The empty N-terminal domain of DHODC is depicted in Figure 4D. From the comparison to the DHODH structure (Nørager et al. 2002), the following residues in the N-terminal domain were identified as being of potential significance for the difference between the two enzymes in inhibitor binding: Met 43, Gln47, and Ala59, which are all conserved in DHODR and DHODH but lacking in DHODC. In addition, Val 134 can play a role for the differences in inhibition as this is replaced by a leucine in DHODC.
The structures were determined for the truncated histidinetagged enzyme. In order to examine how far the N-terminal truncation influenced the biological function, the efficacy of atovaquone and brequinar with truncated DHODR was evaluated from dose-response curves with the inhibitor and compared with that observed with the full-length enzyme. Because IC50 values (inhibitor concentration giving 50% inhibition) of a particular inhibitor can change with changing solution conditions (Copeland 2000), the values were determined under the same standardized assay conditions as previously applied for the full-length enzyme (Knecht et al. 2000; Ullrich et al 2002).
The IC50 values as obtained from dose-response curves are presented in Table 1 with those determined with the full-length DHODR for comparison. Both versions of the rat enzyme are more sensitive to brequinar than atovaquone. The difference of drug efficiency between the truncated and the full-length enzyme could indicate that access to the binding site to a certain extent is influenced by the N terminus. Interestingly, the difference observed here for the quinone analogs atovaquone and brequinar was not detected with the isoxazole class of malonnitrilamide compounds, A771726, MNA 279, and MNA 715. These revealed fairly identical IC50 values when comparisons between the full-length and truncated DHODR were made (Knecht and Löffler 1998; Ullrich et al. 2001).
The role of the N-terminal extension of class 2 DHODs
Class 2 DHODs are all associated with membranes and have an extended N terminus compared with the class 1 DHODs. DHODC possesses one of the shortest extensions, and the eukaryotic DHODs that have been subject to structure determination (Liu et al. 2000 and this work) have had ∼30 of their first amino acids removed to have the same length as DHODC. The succeeding residues (the first of DHODC) fold into the N-terminal domain that is the binding site for the second substrate and the inhibitors as discussed earlier. The question remains on the biological function of the first N-terminal amino acids in the eukaryotic DHODs. A probable function of these residues is to contribute to the membrane attachment through a transmembrane α-helix (TM in Fig. 2), but also to provide a mitochondrial targeting signal (Rawls et al. 2000; Löffler et al. 2002). From the cDNA of rat liver DHOD, a typical sequence of 10 amino acid residues corresponding to a targeting signal and a hydrophobic stretch of 18 amino acids (residues 12–29) corresponding to the transmembrane α-helix could be identified (Knecht et al. 1996).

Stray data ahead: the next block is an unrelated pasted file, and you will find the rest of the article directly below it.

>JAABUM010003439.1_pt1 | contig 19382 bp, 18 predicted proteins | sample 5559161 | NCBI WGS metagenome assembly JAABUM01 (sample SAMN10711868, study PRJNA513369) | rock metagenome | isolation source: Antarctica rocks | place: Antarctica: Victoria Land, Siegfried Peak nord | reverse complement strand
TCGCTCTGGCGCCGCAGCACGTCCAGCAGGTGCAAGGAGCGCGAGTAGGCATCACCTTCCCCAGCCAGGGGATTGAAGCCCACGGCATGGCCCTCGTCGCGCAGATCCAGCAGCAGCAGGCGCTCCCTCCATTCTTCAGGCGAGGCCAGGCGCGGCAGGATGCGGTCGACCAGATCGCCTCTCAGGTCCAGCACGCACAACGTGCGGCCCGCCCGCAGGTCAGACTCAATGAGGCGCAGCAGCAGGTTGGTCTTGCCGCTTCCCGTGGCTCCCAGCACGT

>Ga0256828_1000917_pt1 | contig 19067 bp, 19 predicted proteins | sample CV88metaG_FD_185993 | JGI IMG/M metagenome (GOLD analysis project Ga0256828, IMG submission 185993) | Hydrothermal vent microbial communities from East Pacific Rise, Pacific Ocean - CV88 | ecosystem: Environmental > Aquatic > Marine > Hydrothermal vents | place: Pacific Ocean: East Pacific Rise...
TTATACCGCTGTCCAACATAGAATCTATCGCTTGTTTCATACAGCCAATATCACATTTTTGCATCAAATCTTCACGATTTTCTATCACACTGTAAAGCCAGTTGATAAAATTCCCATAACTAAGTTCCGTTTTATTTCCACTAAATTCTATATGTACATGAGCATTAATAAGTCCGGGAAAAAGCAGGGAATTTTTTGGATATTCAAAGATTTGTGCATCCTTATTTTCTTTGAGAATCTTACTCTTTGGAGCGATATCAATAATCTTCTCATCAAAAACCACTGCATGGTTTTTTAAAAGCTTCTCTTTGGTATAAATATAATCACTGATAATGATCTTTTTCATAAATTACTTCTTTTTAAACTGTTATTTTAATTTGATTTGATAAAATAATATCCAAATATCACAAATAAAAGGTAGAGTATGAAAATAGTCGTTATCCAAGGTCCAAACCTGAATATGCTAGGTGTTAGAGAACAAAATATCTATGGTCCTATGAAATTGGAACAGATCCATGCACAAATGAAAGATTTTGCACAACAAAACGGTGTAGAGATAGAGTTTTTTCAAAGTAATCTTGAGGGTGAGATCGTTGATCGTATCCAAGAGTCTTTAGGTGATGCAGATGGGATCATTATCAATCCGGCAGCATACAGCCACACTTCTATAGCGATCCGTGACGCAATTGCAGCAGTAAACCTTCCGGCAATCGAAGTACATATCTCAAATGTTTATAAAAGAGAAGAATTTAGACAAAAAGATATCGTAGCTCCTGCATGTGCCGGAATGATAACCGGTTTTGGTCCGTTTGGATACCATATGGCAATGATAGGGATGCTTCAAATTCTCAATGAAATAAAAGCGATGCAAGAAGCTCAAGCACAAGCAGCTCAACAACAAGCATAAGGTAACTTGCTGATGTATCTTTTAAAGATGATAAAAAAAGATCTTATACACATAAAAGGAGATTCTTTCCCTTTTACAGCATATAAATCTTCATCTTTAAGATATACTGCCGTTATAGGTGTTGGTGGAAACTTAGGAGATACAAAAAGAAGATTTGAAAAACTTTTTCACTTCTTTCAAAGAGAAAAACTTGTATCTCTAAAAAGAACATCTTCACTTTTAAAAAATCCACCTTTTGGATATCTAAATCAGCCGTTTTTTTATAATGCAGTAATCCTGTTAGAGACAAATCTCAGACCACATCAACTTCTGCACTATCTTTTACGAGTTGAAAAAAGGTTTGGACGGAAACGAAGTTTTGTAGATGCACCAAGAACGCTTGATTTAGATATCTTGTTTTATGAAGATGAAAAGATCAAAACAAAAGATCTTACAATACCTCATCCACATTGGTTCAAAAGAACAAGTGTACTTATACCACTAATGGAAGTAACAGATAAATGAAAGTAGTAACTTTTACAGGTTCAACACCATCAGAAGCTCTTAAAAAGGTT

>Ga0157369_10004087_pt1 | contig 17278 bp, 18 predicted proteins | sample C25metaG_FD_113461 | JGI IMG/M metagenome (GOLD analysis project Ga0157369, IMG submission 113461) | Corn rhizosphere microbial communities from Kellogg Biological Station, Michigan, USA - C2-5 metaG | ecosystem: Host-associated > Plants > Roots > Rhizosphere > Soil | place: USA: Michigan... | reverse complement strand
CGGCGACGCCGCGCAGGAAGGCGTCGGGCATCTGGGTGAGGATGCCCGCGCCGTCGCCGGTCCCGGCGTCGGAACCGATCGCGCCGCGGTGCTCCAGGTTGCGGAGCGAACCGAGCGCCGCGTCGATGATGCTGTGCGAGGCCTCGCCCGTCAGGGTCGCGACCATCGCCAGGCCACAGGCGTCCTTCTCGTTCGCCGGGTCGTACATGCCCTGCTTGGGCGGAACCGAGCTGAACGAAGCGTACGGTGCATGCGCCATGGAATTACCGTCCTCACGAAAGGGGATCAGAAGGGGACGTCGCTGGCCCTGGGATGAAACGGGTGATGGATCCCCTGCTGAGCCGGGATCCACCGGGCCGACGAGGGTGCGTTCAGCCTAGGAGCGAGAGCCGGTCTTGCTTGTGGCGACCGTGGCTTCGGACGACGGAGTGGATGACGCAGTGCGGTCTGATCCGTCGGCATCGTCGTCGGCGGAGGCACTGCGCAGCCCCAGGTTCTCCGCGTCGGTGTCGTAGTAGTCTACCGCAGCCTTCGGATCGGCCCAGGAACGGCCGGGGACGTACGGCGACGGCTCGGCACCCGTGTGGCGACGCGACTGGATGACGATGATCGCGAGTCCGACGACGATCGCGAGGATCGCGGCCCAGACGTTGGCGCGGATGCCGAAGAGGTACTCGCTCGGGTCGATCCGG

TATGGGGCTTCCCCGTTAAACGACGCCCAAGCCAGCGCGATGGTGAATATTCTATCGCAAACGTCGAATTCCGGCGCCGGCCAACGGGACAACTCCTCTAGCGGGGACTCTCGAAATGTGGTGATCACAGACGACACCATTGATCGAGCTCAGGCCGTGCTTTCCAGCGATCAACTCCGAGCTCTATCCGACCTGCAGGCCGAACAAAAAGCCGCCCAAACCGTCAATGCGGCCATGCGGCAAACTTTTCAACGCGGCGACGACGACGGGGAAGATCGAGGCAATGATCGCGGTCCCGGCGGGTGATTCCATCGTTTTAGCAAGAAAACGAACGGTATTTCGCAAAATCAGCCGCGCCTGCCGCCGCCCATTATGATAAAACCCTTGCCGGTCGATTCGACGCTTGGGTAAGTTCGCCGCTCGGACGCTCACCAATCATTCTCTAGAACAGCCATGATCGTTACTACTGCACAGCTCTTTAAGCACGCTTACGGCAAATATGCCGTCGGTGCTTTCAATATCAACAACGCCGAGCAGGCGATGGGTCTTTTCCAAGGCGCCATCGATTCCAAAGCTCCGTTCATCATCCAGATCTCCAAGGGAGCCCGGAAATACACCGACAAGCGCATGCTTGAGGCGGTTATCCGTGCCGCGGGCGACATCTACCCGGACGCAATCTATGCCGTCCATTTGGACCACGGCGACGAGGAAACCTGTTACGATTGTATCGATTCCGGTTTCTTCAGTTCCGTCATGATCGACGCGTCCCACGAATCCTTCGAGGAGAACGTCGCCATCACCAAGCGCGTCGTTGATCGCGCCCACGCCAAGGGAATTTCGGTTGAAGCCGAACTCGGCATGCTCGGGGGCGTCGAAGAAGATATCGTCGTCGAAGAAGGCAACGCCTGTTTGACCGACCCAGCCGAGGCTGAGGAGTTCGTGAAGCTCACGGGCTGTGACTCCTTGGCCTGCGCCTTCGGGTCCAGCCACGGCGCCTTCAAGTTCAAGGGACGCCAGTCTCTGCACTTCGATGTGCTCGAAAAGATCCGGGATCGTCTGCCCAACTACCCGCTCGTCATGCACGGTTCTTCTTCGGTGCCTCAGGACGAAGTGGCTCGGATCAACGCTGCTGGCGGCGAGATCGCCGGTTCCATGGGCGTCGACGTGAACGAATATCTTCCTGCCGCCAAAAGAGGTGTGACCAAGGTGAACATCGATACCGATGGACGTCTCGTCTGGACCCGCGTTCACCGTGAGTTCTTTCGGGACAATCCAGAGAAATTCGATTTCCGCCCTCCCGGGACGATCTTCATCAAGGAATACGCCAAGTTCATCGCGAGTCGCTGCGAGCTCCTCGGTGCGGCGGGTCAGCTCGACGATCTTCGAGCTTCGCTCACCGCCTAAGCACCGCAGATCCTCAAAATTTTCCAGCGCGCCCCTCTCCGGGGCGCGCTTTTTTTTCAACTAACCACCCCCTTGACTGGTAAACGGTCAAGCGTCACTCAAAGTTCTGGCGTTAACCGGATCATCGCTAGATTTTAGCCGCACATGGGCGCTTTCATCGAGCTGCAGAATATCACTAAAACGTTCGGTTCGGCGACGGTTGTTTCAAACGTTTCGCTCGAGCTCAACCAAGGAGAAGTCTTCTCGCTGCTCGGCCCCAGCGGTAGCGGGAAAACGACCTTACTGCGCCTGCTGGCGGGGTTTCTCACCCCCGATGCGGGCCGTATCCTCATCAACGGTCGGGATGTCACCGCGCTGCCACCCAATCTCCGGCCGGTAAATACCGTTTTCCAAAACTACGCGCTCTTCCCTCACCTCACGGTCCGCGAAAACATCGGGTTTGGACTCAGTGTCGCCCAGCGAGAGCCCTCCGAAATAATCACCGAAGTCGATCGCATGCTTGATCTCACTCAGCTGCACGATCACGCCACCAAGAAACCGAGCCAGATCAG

DHODC does not possess a transmembrane α-helix, but it is still associated with the membrane. In order to investigate if the difference in membrane association between the DHODs from gram-negative bacteria and eukaryotes is related to differences in the hydrophobic character of their surface, we used the program GRID (Goodford 1985) to calculate hydrophobic contour surfaces for the two different types of DHODs. DHODC was used as a prototype for DHODs from gram-negative bacteria, and we constructed a model of the eukaryotic DHODs that includes the residues that connect the first αA-helix and the TM-helix. The residues 30–38 from the DHODH-breq (PDB accession number 1D3G) were used for the structural modeling because all of the residues in helix αA are present in this structure. The hydrophobic contour surfaces calculated for this chimerical DHODR and DHODC are depicted in Figure 5, A–D. The hydrophobic area covered by the N-terminal α-helices is larger in DHODC than in DHODR. This could be one of the reasons why the eukaryotic DHODs require a transmembrane helix for attachment. In fact, a mutant of DHODR lacking the transmembrane helix was shown to be translocated into the mitochondrial matrix rather than to be inserted into the inner membrane (Rawls et al. 2000). The residues that contribute mostly to the hydrophobic surface in DHODC are the aromatic residues Tyr 2, Phe 5, Phe 21, and Pro 4. Other contributing residues are Glu 20 and the chain of Arg 17, Arg 28, Lys 8 (∼Fig. 5C,D). It is also the aromatic residues in DHODR that make the largest contribution to the hydrophobic contour surfaces, namely, Tyr 41 and Phe 37. Contribution to the hydrophobic contour surfaces in DHODR comes also from Val 62, Leu 49, Leu 50, Arg 48, and Arg 70 (Fig. 5A,B). These GRID calculations also provide an estimate of the hydrophobic binding capacity of the small N-terminal domain, which is −12.91 kcal/mole for DHODR and −10.46 kcal/mole for DHODC. This corresponds to a very small difference in the binding constant for DHODR and DHODC. However, the binding capacity is distributed over a larger area in DHODC compared with DHODR, which could give the DHODC a better interaction with the membrane.